Monday, August 17, 2009

Mastering the Bass

Last Wednesday night, or Thursday morning come to think of it, Sarah and I were slumped away in the back courtyard of the Bank Hotel in Newtown enjoying post-midnight drinks. We ended up chatting away to this emphatic though rather didactic Australian guy who really liked the sound of his own opinions. He had this effusive, quasi-psychic manner about him that compelled him to point the finger at us to tell us what we were, without knowing anything about us. Sarah was a singer who could pitch five octaves. He told her to just concentrate on the singing, all the while ignoring (or not ‘seeing’) her prodigious songwriting and piano-playing gifts. I caught the finger from Kenny too. Without saying a word about myself or who I was, Kenny told me “…you’re a bass player. I know you are. Look at you! You’ve got the body tone, the build. Stick with the bass because there’s too many crap bass players around and good bass players are needed everywhere.” Well, I do more than just play bass, I thought, but the idea of being a solely a bass player appeals to me. I’d just performed a gig on the bass at the Newtown RSL a couple of hours beforehand. And I love the power that the bass commands, and respects, from audiences and other musicians. It was quite a compliment to be told that “I’m a bass player”. It made me feel like Jaco or someone. Kenny was fun company that night.

And yesterday, Sunday, on my way to an singy-songwriter gig in Leichhardt, I stopped over at the Bass People shop on Parramatta Road, Petersham, to purchase a book they’ve been advertising on their automated emails. This is bassist Victor L. Wooten’s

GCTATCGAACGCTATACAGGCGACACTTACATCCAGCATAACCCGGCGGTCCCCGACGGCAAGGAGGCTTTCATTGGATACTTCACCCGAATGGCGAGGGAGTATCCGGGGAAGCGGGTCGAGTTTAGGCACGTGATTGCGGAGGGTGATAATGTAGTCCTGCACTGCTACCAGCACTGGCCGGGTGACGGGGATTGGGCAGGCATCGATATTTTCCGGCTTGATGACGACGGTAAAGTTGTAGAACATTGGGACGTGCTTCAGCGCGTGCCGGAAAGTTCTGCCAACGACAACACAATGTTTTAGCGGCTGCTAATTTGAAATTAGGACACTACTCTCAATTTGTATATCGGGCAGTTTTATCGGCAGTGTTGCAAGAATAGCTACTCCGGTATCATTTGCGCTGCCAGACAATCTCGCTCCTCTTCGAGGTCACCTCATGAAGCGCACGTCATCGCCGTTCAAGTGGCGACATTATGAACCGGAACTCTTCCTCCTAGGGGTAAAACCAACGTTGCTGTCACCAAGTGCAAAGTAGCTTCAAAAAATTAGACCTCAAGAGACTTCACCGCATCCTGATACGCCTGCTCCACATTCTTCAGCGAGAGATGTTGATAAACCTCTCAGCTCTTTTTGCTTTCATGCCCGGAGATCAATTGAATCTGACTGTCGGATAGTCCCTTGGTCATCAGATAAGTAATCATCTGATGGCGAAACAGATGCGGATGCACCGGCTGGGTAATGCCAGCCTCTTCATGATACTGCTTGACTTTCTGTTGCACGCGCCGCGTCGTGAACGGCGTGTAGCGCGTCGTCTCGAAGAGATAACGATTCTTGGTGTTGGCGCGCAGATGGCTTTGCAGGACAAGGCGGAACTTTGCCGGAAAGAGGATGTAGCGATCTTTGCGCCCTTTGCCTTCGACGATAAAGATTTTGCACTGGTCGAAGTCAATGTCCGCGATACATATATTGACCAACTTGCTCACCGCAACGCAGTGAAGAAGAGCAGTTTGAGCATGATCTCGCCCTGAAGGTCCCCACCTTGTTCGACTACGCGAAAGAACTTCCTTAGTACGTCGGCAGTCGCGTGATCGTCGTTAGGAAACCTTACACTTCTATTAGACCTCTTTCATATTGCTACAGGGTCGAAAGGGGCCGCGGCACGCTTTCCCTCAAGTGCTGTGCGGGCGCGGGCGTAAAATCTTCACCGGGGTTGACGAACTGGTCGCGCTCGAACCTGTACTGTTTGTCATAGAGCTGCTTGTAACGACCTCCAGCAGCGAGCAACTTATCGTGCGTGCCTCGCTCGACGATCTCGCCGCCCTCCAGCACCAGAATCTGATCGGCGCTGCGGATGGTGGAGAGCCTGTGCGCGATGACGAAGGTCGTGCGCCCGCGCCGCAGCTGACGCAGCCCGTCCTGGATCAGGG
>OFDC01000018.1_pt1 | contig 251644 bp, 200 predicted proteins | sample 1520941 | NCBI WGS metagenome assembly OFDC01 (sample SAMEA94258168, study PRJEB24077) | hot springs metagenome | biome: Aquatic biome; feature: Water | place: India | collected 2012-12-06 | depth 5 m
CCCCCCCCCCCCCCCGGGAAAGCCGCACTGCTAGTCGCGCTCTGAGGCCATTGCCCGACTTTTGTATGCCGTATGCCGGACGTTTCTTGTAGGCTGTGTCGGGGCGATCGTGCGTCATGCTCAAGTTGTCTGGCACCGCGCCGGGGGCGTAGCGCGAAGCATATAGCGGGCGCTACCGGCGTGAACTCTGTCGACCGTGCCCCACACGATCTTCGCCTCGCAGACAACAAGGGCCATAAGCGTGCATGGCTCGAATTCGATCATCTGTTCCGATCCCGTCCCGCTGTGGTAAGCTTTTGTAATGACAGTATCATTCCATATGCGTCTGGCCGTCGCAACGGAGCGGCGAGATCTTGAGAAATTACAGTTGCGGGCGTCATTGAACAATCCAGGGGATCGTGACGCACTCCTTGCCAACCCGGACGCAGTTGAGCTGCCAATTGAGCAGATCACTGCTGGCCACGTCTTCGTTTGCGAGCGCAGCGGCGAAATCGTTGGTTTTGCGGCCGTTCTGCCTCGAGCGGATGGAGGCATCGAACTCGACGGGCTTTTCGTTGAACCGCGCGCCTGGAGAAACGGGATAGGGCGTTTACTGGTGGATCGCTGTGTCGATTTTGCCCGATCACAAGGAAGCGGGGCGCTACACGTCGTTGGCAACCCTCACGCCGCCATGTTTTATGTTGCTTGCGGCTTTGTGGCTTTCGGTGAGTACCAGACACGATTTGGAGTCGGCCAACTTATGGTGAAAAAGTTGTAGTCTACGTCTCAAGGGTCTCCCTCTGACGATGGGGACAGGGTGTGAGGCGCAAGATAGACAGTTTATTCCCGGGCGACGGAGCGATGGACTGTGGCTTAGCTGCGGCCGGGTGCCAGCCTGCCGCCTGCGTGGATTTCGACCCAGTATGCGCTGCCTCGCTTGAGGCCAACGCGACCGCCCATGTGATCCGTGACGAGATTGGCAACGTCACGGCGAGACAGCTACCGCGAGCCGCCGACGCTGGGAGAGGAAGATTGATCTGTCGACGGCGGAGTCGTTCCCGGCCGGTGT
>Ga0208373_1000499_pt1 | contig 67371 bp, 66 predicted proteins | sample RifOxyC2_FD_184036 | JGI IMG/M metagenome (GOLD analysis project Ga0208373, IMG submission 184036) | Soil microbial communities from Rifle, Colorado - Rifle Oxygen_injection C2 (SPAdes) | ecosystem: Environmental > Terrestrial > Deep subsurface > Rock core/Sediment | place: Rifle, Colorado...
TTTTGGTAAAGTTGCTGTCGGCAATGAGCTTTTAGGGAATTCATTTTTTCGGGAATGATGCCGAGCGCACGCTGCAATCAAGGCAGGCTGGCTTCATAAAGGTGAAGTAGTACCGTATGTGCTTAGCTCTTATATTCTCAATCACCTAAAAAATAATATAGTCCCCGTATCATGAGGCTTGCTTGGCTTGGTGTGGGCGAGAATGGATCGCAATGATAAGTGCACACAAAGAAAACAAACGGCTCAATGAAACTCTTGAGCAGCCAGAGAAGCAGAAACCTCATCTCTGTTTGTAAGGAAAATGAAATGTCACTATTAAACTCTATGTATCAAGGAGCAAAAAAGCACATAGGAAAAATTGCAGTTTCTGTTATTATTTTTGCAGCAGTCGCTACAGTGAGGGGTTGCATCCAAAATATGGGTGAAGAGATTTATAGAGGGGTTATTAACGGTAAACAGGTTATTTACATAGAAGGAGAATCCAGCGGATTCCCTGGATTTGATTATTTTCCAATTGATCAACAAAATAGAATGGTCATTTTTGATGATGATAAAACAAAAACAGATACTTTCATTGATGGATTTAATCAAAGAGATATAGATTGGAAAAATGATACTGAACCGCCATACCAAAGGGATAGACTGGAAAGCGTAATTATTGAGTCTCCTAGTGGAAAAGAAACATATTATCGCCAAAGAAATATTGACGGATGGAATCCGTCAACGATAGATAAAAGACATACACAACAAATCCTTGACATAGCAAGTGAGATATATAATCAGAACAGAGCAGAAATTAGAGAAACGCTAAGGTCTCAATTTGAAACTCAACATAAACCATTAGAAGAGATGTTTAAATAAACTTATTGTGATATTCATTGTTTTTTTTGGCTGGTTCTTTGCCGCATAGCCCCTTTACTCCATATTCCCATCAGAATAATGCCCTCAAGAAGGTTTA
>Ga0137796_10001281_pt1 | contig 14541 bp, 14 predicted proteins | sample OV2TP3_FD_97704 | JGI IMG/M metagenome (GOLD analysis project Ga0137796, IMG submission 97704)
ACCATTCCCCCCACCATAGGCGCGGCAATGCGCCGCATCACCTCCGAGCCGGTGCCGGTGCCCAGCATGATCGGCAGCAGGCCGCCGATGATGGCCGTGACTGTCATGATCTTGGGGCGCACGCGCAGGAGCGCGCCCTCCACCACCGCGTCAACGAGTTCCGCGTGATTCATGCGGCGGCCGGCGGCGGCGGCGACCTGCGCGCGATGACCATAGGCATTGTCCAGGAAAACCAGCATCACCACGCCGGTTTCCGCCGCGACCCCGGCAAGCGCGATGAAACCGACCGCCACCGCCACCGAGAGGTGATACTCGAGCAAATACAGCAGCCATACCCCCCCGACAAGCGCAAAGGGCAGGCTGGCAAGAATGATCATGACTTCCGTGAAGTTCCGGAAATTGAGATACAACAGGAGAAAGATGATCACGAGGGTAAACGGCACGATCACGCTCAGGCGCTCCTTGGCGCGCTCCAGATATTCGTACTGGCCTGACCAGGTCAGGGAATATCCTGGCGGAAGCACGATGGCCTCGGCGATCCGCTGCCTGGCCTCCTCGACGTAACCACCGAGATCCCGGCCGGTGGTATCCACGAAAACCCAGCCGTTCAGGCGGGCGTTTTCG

The Music Lesson : a spiritual search for growth through music. I’ve only just started reading it and already I’m blown away by relevance the book has to me and my life. For the book is a pervasive look at music, or rather, Music, as an organic, spiritual entity open to everyone regardless of whether or not they play instruments, rather than music as being something to merely divide, study, practice, and finally “conquer”. One of the publicity quotes on the back cover has Wooten being compared to Carlos Castaneda, in obvious reference to the more esoteric nature of the subject matter contained within, relating to the spirituality of Music. And as far as I’ve read, the teacher Michael tells the fledgling Victor that nothing can be taught, it can only be shown. It promises to be an enlightening and entertaining read.

Even though I take Kenny's advice with a pinch of salt I can't help but be moved by his and other people's appropriations about my bass playing. My good friend, the chiropractor and percussionist/drummer Pete Thompson wets himself over my bass playing, and he's said in so many words that I'm a bass playing God, or the like. All I do is play the instrument very musically, and with passion. It's an instrument I've come to love more and more over the years. Originally I took up the bass for the same reason that a lot of musos do, and that's because everyone wants to play guitar and somebody, well, ends up having to play the bass. I was the one intrigued enough to pick up the four-string behemoth and to stick with it, although I was resentful for a long time that I wasn't the guitar hero. I felt lumbered with the bass and yet I felt clumsy or naked with electric guitar, so I was stuck between a rock and a hard place. It's only when I returned to the bass some years ago I felt my connection to the instrument deepen, to the point where now I'd like to play the bass a lot.

I feel right with the bass. It suits my personality. It fulfills me. It gives me a lot of room to exert my presence and yet it always remains understated and precise. I love the musical rush combined with the sexual exertion I feel when I play bass live. I feel that it really enforces my masculinity, and it allows me to dive deep into the music, and my music as I'm performing it. By "my music" I refer to the music I performing at the moment-to-moment basis regardless of who composed the song. I feel in total command of myself and am utterly confident of my musicality when I'm on the bass. It's that low-note authority of bass playing that often gives it the edge over piano playing or acoustic guitar playing - both of which I love - and not to mention the ukulele.